Proposed FCC rule for new phones would give consumers the freedom they've longed for

Proposed FCC rule for new phones would give consumers the freedom they've longed for
The FCC is looking to make a huge rule change in the U.S. which would force wireless carriers to unlock phones purchased from them only 60 days after the device was activated. Typically, when you purchase a new phone, it remains locked to the carrier you bought it from until the phone is paid off or any contract involved in its purchase expires. Once a phone is unlocked, the owner can switch carriers and bring the device with him to a new wireless provider as long as the network is compatible with the phone.

In a press release that was disseminated on Thursday, FCC Chairwoman Jessica Rosenworcel said, "Real competition benefits from transparency and consistency. That is why we are proposing clear, nationwide mobile phone unlocking rules. When you buy a phone, you should have the freedom to decide when to change service to the carrier you want and not have the device you own stuck by practices that prevent you from making that choice."

During a July 18th Open Meeting, the FCC will vote on a Notice of Proposed Rulemaking that will create a set of unlocking rules that all wireless providers will be forced to obey. By forcing all wireless firms to unlock the handsets they sell using a set of rules that will apply to all carriers, it increases the competition in the industry by minimizing switching costs. Applying the same unlocking rules to all providers also reduces the amount of confusion that customers have to deal with.

The public will get the opportunity to comment on any proposed rule change and will also get to decide whether a new unlocking rule should be applied to existing contracts or future contracts. The public will also get to comment on whether they believe that a 60-day forced unlocking rule will impact the incentive of wireless providers to offer discounts on new phones for postpaid or prepaid service plans.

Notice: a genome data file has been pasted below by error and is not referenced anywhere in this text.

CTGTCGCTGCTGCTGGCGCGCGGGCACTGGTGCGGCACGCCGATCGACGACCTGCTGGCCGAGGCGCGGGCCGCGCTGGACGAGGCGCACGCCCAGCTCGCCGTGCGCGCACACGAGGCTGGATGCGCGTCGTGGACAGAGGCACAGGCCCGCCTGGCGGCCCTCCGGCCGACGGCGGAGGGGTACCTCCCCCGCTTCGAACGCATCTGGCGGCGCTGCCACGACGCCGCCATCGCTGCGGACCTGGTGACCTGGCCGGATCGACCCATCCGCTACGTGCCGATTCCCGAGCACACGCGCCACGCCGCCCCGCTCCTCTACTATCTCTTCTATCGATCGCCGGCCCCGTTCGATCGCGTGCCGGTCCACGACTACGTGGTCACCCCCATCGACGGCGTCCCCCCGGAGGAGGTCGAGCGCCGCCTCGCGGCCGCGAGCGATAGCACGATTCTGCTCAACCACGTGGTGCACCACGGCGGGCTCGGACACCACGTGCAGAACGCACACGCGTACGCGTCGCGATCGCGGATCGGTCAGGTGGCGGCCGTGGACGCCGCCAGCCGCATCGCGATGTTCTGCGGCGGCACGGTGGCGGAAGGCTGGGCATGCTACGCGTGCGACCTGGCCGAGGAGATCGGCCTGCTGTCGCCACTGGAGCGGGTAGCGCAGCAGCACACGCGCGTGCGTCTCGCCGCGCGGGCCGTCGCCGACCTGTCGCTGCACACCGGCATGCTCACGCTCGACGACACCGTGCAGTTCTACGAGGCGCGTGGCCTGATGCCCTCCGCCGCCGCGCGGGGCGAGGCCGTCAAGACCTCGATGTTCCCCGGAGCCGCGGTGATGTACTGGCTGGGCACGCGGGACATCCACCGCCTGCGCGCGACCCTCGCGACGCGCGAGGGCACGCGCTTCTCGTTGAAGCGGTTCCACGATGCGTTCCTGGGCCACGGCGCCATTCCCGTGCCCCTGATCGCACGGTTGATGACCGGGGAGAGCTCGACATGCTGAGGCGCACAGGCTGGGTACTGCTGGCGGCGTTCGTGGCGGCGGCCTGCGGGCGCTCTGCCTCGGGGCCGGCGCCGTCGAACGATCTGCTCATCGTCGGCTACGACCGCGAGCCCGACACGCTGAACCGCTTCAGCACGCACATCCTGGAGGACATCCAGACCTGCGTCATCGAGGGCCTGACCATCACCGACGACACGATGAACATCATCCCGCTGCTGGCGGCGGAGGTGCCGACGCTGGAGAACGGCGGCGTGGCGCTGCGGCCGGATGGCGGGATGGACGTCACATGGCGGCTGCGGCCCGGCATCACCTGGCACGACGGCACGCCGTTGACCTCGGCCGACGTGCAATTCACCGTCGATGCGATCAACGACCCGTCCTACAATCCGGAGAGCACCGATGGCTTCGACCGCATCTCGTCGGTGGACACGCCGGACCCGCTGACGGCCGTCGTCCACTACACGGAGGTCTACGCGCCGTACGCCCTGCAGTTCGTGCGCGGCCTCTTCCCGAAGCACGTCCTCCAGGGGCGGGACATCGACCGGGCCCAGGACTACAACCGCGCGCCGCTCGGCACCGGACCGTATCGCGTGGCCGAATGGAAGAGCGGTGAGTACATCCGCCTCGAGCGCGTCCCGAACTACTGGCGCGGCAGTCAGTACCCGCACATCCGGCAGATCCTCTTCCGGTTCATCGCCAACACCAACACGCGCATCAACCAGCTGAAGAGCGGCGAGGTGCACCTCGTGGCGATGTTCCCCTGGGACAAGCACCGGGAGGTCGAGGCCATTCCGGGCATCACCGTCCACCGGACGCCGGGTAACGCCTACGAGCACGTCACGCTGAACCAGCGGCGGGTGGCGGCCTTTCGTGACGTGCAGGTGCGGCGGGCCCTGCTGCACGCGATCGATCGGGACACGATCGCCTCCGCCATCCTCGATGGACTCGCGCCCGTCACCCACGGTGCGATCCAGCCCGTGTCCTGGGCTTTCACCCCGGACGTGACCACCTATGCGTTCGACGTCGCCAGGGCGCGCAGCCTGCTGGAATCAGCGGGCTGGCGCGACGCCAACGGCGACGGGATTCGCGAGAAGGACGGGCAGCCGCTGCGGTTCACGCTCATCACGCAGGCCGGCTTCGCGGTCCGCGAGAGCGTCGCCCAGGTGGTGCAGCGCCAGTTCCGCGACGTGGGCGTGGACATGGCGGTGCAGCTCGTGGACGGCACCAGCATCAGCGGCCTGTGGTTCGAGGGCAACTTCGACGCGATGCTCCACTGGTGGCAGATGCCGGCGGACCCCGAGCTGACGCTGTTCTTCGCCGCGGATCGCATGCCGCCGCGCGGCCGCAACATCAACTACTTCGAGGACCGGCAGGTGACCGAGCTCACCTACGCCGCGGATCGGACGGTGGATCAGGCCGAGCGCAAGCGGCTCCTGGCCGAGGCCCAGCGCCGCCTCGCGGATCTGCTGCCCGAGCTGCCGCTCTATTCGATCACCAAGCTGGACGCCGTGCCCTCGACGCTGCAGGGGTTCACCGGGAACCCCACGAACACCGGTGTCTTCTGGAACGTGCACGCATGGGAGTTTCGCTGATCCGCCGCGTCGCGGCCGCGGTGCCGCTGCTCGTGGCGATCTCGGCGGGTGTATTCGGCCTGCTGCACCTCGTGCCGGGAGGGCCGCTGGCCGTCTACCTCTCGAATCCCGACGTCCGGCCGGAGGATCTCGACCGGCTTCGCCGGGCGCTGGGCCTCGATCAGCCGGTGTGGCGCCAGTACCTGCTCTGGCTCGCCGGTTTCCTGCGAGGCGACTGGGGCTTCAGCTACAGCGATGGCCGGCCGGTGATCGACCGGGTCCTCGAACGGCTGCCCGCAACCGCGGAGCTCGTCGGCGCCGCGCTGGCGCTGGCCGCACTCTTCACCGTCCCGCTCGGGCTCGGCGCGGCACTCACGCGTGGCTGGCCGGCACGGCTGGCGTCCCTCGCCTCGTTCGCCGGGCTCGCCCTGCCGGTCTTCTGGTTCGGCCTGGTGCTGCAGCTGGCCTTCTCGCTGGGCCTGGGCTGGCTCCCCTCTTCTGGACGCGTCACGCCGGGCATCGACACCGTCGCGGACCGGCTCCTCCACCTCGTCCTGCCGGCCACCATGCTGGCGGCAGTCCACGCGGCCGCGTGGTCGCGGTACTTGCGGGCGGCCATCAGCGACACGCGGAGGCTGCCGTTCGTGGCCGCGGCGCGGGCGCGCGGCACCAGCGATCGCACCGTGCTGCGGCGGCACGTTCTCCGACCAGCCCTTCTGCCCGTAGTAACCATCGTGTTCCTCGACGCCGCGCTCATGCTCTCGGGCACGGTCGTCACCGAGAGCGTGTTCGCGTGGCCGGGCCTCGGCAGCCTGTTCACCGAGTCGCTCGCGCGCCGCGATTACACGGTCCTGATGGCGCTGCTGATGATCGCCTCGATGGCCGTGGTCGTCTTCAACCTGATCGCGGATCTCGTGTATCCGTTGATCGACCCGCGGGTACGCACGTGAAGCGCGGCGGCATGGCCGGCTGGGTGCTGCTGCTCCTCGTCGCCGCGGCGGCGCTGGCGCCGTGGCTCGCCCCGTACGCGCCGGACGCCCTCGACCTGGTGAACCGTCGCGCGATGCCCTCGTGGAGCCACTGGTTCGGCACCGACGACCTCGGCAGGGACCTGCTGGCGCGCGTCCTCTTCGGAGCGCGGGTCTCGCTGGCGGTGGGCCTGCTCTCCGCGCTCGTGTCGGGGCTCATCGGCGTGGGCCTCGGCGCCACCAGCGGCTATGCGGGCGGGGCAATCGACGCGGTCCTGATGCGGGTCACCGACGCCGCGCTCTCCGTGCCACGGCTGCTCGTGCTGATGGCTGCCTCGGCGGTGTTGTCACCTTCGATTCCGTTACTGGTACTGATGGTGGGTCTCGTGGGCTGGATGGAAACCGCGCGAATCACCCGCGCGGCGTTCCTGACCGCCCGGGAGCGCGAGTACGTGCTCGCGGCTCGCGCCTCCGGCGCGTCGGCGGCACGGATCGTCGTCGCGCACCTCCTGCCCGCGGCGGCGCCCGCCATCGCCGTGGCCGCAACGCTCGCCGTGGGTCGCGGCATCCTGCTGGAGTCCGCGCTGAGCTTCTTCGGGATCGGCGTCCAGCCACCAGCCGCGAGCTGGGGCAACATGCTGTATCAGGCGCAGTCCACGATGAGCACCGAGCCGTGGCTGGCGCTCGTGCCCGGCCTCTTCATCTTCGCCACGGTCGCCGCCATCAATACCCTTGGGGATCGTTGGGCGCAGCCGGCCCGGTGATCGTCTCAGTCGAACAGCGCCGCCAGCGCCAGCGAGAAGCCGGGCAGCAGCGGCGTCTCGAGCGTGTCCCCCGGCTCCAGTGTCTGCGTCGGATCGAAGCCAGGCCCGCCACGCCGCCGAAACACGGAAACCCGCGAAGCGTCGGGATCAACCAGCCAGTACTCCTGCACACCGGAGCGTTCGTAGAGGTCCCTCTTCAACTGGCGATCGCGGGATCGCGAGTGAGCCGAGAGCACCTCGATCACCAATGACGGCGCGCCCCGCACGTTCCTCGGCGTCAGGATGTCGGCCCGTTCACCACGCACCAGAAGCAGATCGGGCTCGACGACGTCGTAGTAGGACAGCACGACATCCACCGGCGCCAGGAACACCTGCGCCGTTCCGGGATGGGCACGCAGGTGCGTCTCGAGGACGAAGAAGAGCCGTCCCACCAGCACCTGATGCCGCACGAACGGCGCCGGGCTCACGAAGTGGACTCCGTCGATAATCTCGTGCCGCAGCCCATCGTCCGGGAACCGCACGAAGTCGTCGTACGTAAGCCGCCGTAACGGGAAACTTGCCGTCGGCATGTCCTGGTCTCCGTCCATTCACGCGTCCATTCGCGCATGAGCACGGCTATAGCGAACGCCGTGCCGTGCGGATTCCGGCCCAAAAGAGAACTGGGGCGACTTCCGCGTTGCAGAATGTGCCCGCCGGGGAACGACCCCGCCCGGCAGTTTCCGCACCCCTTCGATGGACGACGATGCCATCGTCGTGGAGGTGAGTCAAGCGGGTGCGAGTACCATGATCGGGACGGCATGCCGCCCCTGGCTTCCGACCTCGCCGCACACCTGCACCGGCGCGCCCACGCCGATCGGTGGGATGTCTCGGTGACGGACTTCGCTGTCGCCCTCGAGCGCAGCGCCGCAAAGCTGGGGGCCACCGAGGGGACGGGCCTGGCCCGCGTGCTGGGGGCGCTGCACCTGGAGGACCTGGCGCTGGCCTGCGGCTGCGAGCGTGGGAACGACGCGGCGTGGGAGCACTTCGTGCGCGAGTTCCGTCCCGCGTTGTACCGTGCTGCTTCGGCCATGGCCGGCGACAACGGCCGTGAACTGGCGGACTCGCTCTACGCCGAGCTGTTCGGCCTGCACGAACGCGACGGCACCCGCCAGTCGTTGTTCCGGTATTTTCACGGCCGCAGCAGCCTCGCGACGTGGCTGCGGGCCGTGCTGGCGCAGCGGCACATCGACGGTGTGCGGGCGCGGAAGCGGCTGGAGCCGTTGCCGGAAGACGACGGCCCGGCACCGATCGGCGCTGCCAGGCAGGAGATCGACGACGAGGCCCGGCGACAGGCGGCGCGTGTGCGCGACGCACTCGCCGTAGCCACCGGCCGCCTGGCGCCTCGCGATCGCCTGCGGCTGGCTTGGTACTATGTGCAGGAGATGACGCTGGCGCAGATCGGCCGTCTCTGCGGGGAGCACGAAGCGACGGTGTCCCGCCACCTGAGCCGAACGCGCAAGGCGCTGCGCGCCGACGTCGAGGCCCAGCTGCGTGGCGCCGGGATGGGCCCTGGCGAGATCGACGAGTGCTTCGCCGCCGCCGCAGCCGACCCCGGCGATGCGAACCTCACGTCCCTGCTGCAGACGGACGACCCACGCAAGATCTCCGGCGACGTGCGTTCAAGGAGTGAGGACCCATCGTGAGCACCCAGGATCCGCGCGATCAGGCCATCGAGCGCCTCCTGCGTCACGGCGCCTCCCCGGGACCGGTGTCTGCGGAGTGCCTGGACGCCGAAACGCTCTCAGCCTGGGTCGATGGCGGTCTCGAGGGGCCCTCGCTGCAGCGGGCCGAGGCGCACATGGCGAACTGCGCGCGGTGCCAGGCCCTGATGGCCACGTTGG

Consumers will be asked whether the new unlocking proposal would benefit smaller providers, new wireless firms, and resellers such as mobile virtual network operators (MVNOs) by increasing the number of handsets available in the secondary markets.

Note that when we say unlock, we are not writing about the phone owner's ability to unlock his phone using facial recognition, another biometric feature, or by typing in a passcode. The type of unlocking that the FCC proposal deals with would remove the software on a phone that prevents the device from being used on other networks that are otherwise fully compatible with the device.

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Currently, if you make a request with your carrier to unlock your phone, you might have to wait anywhere between two to thirty days or more depending on the carrier. This type of uneven response from wireless providers is what the FCC is hoping to eliminate.

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